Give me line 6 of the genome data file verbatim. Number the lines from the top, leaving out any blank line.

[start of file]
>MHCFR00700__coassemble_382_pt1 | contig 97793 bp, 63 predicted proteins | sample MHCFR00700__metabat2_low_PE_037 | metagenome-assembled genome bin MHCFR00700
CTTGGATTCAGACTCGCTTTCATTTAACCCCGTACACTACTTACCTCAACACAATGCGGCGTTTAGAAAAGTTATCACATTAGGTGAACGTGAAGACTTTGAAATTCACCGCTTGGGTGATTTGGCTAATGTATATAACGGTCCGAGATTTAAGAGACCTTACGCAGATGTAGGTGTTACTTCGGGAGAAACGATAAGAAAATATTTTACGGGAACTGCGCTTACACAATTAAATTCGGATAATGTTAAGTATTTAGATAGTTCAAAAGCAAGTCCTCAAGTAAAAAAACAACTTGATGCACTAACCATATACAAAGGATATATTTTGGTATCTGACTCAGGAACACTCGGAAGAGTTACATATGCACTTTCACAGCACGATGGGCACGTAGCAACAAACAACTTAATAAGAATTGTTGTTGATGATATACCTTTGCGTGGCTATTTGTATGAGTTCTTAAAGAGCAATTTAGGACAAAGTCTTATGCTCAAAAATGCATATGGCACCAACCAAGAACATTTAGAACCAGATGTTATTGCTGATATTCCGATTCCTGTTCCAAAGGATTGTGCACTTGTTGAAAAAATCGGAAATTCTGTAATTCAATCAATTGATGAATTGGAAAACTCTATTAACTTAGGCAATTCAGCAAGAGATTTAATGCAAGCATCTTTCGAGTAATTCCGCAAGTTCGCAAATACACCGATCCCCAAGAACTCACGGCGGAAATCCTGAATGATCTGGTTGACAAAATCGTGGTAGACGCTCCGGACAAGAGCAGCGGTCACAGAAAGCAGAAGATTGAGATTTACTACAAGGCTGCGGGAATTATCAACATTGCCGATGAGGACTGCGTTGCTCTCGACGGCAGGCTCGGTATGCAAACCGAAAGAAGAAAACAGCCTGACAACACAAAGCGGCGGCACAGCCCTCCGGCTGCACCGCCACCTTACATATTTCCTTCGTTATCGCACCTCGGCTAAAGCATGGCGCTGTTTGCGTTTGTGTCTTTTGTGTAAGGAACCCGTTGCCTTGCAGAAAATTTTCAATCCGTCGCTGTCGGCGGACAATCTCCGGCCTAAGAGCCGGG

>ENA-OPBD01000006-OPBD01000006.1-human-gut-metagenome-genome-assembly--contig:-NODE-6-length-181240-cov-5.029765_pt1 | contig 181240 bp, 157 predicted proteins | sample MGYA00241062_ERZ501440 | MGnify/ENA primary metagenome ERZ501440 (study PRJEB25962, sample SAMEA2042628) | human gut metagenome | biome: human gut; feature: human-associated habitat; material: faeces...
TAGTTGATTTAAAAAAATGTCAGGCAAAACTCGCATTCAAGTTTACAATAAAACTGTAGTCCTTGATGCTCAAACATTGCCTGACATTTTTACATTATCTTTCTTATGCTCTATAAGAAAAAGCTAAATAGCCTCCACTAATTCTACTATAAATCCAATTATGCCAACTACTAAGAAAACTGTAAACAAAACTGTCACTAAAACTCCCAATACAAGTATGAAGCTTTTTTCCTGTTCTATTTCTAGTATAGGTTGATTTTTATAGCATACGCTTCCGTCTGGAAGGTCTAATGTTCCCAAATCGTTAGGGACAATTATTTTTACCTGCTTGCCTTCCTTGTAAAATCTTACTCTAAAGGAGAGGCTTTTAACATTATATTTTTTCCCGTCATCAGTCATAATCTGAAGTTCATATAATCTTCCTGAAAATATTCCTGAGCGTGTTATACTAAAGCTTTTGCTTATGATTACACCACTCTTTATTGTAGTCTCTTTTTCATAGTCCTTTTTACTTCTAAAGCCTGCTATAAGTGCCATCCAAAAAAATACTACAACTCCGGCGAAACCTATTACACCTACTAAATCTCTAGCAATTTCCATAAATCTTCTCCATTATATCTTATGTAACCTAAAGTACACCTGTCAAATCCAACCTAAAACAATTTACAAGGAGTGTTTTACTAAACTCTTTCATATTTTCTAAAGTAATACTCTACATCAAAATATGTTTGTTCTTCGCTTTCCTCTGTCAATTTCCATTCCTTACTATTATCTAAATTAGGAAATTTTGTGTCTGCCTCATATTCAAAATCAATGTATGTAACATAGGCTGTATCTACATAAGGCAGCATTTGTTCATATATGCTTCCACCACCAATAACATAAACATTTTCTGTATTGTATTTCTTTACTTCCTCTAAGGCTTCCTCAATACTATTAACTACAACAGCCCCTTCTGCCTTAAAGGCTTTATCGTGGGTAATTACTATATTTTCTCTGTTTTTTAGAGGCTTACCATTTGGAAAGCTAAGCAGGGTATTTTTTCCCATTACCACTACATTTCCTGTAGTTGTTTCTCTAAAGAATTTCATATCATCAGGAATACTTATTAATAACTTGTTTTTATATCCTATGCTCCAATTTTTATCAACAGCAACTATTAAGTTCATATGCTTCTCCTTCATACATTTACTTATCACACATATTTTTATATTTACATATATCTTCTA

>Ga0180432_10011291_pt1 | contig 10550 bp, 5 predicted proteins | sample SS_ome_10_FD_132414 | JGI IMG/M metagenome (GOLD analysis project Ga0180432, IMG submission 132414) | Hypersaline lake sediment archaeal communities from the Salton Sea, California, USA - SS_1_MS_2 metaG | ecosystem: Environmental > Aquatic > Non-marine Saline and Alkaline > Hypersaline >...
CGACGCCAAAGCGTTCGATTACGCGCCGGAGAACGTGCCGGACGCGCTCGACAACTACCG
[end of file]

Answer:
CGACGCCAAAGCGTTCGATTACGCGCCGGAGAACGTGCCGGACGCGCTCGACAACTACCG